Regarding the presence of former All Blacks forward Luatua in the Samoan ranks, Sinckler reckoned the change in the Test rugby eligibility rules is a positive for the sport.

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“Knowing Stevie personally, I know it means a lot to him and Charles as well who made the decision to go back and play for Tonga. Knowing those guys it was more about giving back to their community and where they are from.

“Obviously massively appreciative to play for the All Blacks but the sense I got from those guys was that they wanted to give something back to their community.

“If you just look at the Tonga game against South Africa and how competitive those guys were, look at Samoa in the World Cup and how competitive that team has been, it’s nothing but good for rugby those guys coming back and strengthening those so-called tier two nations.

“It doesn’t feel like that when you are playing against these teams every test match is highly competitive but when you have the likes of Charles and Steve Luatua, Charlie Faumuina has come back to play for them, (Christian) Leali’ifano etc, etc, these guys are world-class players. It’s good to see and it’s good for rugby.”

By coincidence, England will have Manu Tuilagi in their ranks, coming up against the country of his birth and a Samoa team his brothers represented in the past. “Manu has been around the block for a while now but he has never actually played against Samoa so I think he is looking forward to it and it should be fun.”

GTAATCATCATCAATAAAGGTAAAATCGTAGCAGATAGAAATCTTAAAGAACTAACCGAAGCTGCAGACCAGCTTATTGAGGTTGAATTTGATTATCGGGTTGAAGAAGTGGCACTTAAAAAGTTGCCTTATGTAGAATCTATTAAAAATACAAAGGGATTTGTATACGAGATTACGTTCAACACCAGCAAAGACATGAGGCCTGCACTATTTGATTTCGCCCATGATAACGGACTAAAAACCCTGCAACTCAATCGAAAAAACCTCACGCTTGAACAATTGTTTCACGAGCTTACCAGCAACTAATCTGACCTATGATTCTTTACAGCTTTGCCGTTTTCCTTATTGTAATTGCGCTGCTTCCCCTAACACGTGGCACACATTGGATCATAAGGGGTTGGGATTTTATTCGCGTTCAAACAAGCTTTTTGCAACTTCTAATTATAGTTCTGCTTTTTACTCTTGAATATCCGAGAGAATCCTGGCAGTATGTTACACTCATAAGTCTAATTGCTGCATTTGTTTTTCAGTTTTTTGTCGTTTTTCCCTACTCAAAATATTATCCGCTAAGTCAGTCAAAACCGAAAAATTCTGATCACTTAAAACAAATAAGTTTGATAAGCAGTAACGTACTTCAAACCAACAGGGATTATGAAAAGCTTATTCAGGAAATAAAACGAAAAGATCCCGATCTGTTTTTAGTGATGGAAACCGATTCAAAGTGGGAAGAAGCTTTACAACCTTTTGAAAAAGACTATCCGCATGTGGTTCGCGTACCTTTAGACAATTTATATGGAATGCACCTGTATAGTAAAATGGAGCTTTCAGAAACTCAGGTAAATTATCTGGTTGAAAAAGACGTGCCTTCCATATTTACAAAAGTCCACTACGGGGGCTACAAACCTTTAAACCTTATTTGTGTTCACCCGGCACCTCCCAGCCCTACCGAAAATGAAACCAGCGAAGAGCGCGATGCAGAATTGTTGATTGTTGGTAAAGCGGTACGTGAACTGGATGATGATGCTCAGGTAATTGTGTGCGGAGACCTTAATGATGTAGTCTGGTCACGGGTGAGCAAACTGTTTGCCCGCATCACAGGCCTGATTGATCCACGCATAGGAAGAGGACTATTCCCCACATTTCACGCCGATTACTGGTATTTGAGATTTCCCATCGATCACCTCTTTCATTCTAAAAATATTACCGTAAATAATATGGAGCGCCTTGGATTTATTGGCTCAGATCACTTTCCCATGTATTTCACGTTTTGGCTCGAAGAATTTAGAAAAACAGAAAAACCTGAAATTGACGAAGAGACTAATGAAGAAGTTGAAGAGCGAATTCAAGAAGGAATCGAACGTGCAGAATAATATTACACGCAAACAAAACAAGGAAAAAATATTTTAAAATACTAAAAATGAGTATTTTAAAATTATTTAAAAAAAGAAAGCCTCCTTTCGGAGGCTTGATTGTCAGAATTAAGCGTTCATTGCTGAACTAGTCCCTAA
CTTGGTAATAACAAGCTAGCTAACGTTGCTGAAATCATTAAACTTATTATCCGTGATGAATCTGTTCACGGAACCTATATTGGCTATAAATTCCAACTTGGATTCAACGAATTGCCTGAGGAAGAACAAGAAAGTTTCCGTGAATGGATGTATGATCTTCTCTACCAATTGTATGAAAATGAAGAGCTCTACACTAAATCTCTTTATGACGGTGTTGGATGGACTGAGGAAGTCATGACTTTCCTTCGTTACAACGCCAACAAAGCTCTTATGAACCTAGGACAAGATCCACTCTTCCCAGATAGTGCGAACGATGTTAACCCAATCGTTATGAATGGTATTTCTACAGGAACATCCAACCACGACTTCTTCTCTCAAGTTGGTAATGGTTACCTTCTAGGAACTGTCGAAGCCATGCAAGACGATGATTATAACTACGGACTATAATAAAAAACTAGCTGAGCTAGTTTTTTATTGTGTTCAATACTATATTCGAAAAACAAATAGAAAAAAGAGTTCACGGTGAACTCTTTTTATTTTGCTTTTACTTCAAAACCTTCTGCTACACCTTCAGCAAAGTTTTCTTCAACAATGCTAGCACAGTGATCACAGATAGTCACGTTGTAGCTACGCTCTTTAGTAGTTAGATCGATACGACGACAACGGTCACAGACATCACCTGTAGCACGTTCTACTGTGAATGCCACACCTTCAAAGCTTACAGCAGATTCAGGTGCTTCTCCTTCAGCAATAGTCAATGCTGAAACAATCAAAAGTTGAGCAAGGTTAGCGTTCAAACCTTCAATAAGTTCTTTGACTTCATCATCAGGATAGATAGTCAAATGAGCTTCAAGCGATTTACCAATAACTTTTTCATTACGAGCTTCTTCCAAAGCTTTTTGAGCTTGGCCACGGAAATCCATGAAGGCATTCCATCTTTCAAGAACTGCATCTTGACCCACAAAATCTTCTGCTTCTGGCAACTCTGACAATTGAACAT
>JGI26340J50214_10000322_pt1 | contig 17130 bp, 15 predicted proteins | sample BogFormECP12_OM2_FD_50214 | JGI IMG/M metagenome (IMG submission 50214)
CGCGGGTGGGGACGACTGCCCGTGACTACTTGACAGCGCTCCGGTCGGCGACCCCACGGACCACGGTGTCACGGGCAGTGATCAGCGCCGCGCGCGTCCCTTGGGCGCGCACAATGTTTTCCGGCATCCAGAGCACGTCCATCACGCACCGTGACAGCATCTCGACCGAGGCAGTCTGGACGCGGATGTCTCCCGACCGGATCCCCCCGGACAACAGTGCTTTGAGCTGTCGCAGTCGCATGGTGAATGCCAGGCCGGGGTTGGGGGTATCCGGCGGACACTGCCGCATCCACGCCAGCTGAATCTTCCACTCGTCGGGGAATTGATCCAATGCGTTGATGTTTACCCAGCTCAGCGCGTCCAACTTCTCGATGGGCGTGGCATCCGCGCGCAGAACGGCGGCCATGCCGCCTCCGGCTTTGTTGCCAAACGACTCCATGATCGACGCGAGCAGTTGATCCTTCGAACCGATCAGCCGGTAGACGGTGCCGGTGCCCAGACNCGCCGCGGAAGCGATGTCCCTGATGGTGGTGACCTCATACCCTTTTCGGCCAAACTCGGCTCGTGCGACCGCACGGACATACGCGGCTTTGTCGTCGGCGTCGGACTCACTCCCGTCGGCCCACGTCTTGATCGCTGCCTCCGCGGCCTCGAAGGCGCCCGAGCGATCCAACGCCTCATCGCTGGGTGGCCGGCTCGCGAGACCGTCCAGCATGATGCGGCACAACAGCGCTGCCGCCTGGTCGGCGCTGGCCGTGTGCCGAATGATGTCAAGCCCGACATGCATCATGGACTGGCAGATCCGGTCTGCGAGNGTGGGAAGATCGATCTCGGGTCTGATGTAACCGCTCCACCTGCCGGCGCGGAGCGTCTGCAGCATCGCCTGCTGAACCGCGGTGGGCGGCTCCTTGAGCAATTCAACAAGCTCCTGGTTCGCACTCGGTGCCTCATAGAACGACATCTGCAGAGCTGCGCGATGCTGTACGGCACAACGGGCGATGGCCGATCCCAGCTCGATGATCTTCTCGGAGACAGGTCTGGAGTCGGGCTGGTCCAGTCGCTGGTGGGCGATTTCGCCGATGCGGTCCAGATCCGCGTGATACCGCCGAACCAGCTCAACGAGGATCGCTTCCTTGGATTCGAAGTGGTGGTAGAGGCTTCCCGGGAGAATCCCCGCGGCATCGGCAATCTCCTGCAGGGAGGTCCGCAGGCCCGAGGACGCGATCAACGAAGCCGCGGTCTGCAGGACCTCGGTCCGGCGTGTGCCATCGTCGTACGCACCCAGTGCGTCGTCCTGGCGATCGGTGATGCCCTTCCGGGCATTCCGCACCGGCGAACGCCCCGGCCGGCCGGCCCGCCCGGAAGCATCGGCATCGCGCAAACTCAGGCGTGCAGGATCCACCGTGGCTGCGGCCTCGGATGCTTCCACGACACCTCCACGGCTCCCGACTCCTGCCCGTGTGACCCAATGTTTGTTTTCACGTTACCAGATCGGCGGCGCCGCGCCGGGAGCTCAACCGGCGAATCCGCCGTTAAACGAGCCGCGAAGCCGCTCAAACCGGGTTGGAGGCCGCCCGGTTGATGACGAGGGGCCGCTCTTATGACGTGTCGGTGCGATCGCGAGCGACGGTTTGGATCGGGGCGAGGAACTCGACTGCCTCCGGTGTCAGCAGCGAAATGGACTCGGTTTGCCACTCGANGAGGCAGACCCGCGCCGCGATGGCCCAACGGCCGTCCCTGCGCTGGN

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Turlough 1 hours ago
Jean de Villiers' three word response to 'best in the world' debate

This ‘raging’ debate is only happenning in media circles and has never been a topic in Ireland (although SA media are interested). It makes the media companies money I guess. SA are RWC champions and #1 ranked team although Ireland are back within a point there. The facts point to SA. For a lot of 2021 France beat ALL their rivals and Ireland similar in 2022-2023. It is not wrong to say that on such form either can be deemed to be the current best team if they have beaten all their rivals and ranked #1. The ‘have to have won a world cup’ stipulation is nonsense. The world cup draw and scheduling has been tailored to the traditional big teams since the start. The scheduling also which sees the big teams sheltered from playing a hard pool match the week before has also been a constant. It is extraordinary that for example France have made so many finals. Ireland who were realistically only contenders in 2023 were in a Pool with two other top 5 teams and had to play one of them 7 days before a quarter final against France or New Zealand. Always going to be a coin toss. Scotland’s situation was worse. New Zealand had great chances in 1995, 1999, 2007 but they could not win a tight RWC match. The first tight match they ever won was versus France in the 2011 final, literally they lost every other tight match before that. Some of those NZ teams around that era were #1 surely?